Choose Your Battles

It was my grandmother who often offered this wise advice.  Unfortunately, advice is easily offered, but not so easily followed.  When emotions hijack us, we’re in no mood for thoughtful consideration.

Yesterday, the United States Senate Committee on Environment and Public Works conducted a hearing entitled Review of the President’s Climate Action Plan.  It lasted four hours, but it seemed like 40.  It was obvious that several of the senators suffer an amygdala hijacking unencumbered by grandmotherly advice.  Don’t ask me why I chose to endure such torture.  I don’t have an adequate excuse.

The hearing commenced with each senator making a statement.  Back and forth they sallied for exactly one hour and seventeen minutes, first a Democrat then a Republican with each side contradicting the other.  This occurred without much evidence that either side was listening to or considering the positions of the other.  The statements were prepared, and the senators read them with occasional outbursts and excursions off-script.

Each side had its favorite talking points.  The Republicans expressed concern that the administration, through the Environmental Protection Agency, was over-regulating without congressional authority.  They also argued that the Climate Action Plan was not based upon sound science and if implemented would devastate the economy without making any significant difference to the global climate.  The Democrats argued for the need to combat climate change.  They repeated the notion that a lack of action to reduce carbon pollution would lead to long term catastrophic consequences.  There were other points and counterpoints, but these were the primary themes.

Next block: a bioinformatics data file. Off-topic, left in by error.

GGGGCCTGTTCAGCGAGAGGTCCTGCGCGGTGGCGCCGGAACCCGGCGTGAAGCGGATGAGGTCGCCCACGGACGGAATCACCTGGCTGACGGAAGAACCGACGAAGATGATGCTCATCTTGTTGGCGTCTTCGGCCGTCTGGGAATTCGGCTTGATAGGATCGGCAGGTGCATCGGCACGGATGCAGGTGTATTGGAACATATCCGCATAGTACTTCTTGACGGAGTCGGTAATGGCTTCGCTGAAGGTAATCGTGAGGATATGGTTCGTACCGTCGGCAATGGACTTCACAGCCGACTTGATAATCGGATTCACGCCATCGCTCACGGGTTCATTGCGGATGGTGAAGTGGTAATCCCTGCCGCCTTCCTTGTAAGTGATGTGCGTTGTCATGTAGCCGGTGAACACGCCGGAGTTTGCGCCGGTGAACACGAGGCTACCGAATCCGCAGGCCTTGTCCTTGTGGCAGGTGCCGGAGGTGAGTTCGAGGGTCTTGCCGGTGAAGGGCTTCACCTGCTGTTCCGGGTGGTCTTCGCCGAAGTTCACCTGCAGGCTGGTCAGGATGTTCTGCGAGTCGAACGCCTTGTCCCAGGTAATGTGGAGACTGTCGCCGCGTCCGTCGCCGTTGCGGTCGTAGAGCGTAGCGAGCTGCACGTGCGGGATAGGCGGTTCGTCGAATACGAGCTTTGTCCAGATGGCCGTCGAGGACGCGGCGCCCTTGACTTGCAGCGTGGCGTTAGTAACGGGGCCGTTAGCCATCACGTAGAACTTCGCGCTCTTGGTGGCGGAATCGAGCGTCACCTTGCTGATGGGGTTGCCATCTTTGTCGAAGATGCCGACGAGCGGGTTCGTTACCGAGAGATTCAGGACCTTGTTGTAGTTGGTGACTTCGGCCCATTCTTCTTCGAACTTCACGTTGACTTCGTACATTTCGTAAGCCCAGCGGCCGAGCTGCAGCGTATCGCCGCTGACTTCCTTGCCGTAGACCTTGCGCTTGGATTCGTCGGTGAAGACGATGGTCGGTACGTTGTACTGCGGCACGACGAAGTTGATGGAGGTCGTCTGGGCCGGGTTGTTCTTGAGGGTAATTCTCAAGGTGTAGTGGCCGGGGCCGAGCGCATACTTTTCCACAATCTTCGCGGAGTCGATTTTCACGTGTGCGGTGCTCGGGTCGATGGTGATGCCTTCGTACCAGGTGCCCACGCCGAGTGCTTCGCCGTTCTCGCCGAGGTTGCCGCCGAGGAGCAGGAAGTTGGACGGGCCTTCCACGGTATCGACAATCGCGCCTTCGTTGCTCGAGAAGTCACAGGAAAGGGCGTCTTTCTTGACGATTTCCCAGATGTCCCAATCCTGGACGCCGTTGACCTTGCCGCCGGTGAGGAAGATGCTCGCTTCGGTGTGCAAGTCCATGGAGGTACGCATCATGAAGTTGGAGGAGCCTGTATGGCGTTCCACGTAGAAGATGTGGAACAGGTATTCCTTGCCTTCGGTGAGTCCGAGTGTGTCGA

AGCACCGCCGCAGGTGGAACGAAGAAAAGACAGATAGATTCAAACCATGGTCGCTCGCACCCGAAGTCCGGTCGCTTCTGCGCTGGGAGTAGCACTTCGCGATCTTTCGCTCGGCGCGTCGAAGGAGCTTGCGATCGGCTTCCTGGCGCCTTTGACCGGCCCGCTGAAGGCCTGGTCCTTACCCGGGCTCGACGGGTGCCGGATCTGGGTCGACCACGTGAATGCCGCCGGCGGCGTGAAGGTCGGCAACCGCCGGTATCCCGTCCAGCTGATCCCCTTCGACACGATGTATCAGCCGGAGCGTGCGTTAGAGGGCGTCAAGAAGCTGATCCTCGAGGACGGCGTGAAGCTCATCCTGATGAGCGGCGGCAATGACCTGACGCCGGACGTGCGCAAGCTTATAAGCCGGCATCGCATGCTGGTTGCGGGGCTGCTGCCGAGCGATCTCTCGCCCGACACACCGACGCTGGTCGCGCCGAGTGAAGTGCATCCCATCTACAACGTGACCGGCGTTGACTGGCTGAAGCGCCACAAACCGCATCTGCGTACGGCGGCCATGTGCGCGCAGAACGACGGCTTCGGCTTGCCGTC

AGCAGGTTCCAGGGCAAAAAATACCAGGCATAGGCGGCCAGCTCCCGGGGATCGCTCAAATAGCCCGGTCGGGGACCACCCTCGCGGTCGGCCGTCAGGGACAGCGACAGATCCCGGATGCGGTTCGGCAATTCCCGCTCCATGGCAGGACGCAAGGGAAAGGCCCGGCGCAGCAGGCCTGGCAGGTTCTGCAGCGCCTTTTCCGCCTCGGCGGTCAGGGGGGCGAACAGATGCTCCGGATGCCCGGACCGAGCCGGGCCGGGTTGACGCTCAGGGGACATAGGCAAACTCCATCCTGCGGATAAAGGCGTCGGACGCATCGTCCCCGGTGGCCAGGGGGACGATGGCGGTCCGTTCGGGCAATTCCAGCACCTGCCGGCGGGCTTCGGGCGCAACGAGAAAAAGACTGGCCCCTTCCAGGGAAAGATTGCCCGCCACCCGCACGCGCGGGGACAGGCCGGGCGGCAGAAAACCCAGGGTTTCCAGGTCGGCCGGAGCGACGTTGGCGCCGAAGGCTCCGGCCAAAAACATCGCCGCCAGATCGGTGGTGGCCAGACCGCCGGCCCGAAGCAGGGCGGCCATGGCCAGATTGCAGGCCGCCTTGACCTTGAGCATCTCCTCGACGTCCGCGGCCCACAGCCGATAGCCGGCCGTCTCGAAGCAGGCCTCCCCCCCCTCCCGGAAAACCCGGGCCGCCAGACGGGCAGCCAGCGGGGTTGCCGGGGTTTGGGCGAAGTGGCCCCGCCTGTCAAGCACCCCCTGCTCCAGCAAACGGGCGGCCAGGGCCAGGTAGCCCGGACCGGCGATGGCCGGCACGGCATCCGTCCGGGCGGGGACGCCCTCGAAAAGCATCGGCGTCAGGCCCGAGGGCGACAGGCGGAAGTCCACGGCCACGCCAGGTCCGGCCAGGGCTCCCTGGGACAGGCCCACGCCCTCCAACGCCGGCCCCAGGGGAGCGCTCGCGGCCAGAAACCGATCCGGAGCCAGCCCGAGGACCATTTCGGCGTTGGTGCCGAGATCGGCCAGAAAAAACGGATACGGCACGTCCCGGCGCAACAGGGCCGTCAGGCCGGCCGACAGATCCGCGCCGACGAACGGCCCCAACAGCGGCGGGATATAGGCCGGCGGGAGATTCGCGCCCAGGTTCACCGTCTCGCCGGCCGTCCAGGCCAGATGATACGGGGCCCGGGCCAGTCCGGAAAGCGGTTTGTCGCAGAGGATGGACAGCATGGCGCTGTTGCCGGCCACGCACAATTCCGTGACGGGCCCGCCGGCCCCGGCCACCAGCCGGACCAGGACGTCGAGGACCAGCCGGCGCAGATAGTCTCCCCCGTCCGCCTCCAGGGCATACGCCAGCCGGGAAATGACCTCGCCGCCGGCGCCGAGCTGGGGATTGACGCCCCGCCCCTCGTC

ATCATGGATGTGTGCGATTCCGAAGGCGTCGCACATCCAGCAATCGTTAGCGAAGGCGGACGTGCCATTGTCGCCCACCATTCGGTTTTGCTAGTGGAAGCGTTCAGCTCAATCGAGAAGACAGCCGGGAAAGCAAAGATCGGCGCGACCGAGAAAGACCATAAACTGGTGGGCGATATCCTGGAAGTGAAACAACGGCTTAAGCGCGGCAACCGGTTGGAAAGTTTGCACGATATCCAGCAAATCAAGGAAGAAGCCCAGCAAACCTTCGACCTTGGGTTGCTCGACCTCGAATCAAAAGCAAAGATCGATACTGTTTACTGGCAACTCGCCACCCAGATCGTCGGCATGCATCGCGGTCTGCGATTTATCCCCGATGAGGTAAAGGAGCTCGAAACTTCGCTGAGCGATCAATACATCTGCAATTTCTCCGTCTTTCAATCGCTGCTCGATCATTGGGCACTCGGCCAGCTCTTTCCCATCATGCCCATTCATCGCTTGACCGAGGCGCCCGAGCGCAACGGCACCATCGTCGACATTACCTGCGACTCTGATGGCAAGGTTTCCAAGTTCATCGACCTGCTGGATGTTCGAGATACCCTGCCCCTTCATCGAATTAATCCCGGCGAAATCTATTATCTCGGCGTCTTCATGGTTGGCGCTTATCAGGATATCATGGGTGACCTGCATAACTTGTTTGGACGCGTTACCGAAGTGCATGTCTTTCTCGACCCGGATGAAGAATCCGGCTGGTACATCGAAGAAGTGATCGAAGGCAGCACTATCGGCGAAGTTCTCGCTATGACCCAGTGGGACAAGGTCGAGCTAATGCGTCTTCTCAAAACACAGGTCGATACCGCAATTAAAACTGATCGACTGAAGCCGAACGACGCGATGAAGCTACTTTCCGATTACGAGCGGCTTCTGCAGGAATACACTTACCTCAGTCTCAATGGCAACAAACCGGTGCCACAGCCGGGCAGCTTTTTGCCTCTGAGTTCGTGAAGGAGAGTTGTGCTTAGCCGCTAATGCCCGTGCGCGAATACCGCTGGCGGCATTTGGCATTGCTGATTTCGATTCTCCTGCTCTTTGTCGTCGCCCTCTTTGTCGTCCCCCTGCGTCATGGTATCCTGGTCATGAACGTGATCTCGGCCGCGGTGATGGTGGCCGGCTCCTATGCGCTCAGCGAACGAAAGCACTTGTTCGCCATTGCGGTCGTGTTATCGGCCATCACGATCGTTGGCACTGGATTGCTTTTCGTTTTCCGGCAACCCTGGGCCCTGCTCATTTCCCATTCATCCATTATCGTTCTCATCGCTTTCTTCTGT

Two panels of experts waited patiently and passively to testify.  Of these nine individuals, two were active climate scientists and the other seven represented various government agencies and non-governmental organizations.   It was the testimony of the scientists that motivated me to watch this Webcast in the first place.

I’m not particularly interested in politically motivated pontifications or the agendas of various special interests, but I am keenly interested in the science.   I found myself strangely fascinated and somewhat depressed by the statements of the senators.   Certainly, their statements were prepared by their staffs.  Of course, they must stick to their templates.  Changing their minds is as likely as winning the lottery, three times in a row.

The wonder of science is that our understanding does change.  There is nothing settled in science, neither the facts nor their interpretations.  Science is the continuous pursuit of knowledge.  I used two important words in that sentence, continuous and pursuit.  No matter how much we know, there is always more.  Often what we know turns out to be incorrect, and that is a good thing.  It means we learned something important.  The history of science is full of examples where so-called settled science turned out to be absurdly wrong.  No one recognized it, or perhaps just one persevering and courageous skeptic who dared to challenge the orthodoxy, the consensus.

Today, scientists know as much about climate as they know about what goes on in the centers of galaxies, which is not very much.  It is a relatively new interdisciplinary field of study meaning that you need to know some physics, chemistry, biology, geology, and many other sciences in order to grasp the whole of atmospheric dynamics.  Ironically, the very term “climate” is an invention, a construct.  There really is no such thing as a climate.  Consider the definition and you will see what I mean.  It refers to the average weather conditions for a specified region over a period of time.  The region may be a local environment or the entire planet.  The period of time might be a few years or decades, or it might mean multiple millennia.  The temperature is just one of countless measures that might describe a climate.

The number of factors that influence and change our atmosphere over time is incomprehensible.  The important point is that it is always changing and always will.  There is absolutely nothing we humans can do to prevent the climate from changing.  Heaven help us if we think we can control the sun, the motion of tectonic plates that make up the earth’s crust, volcanic eruptions on the continents or under the oceans, or the oscillations of currents in the world oceans among other forcings.